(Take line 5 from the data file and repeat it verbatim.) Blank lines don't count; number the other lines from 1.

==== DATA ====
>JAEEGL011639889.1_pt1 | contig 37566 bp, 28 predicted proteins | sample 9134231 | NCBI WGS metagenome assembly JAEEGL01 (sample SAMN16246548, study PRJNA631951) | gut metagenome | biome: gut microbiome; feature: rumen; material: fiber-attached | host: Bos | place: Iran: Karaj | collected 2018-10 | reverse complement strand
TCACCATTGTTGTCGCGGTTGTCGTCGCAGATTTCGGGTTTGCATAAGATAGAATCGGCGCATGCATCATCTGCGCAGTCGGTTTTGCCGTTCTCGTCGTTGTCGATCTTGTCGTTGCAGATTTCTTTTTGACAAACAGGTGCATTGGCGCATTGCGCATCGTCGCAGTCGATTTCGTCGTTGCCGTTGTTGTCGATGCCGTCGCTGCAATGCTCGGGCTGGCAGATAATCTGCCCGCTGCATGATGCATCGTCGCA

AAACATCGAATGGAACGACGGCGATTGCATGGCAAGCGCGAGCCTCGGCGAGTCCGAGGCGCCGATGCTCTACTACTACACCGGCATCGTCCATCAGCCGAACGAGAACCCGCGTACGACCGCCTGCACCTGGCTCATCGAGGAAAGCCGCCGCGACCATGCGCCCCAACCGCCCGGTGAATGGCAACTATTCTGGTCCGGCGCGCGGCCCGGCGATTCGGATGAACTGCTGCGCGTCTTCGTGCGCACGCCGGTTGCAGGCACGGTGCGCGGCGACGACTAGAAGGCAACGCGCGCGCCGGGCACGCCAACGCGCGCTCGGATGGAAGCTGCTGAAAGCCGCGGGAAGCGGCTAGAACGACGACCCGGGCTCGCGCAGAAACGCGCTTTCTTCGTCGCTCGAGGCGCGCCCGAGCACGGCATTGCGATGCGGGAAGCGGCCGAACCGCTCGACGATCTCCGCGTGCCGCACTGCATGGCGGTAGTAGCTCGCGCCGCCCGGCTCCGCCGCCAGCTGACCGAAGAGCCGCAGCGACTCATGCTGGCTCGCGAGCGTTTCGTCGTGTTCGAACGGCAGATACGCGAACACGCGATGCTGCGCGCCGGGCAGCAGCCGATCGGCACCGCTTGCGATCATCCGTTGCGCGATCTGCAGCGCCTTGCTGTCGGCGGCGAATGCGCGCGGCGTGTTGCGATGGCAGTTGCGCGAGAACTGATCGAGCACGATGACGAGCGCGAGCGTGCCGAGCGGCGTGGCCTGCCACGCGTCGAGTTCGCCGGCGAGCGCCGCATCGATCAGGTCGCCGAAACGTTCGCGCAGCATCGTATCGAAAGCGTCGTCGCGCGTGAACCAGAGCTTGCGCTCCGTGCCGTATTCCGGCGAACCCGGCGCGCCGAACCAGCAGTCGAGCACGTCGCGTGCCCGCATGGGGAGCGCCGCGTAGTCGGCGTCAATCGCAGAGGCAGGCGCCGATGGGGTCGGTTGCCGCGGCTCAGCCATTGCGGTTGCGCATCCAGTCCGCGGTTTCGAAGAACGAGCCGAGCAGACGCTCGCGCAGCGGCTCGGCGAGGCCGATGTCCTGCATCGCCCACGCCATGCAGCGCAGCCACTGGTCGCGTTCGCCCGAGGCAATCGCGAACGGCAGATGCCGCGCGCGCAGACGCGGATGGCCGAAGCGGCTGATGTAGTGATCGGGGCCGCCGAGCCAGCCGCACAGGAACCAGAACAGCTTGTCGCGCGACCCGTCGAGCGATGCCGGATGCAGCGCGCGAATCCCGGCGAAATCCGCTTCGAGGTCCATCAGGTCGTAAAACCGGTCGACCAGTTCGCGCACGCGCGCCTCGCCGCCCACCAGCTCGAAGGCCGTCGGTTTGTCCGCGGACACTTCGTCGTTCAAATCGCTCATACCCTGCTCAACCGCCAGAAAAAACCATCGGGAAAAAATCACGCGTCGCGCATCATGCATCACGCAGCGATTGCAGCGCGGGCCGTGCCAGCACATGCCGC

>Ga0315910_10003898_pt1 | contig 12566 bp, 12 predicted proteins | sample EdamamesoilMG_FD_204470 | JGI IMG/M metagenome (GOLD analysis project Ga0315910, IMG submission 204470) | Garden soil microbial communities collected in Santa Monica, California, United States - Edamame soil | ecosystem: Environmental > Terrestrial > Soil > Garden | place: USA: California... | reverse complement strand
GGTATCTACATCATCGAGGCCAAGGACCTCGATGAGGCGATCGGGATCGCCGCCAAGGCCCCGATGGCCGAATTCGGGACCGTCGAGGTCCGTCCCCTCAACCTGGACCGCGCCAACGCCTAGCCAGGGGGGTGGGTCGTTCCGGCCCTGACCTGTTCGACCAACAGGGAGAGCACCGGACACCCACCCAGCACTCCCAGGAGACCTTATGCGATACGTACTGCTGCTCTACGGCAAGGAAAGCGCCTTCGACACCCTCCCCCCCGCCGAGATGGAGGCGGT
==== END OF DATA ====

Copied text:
GGTATCTACATCATCGAGGCCAAGGACCTCGATGAGGCGATCGGGATCGCCGCCAAGGCCCCGATGGCCGAATTCGGGACCGTCGAGGTCCGTCCCCTCAACCTGGACCGCGCCAACGCCTAGCCAGGGGGGTGGGTCGTTCCGGCCCTGACCTGTTCGACCAACAGGGAGAGCACCGGACACCCACCCAGCACTCCCAGGAGACCTTATGCGATACGTACTGCTGCTCTACGGCAAGGAAAGCGCCTTCGACACCCTCCCCCCCGCCGAGATGGAGGCGGT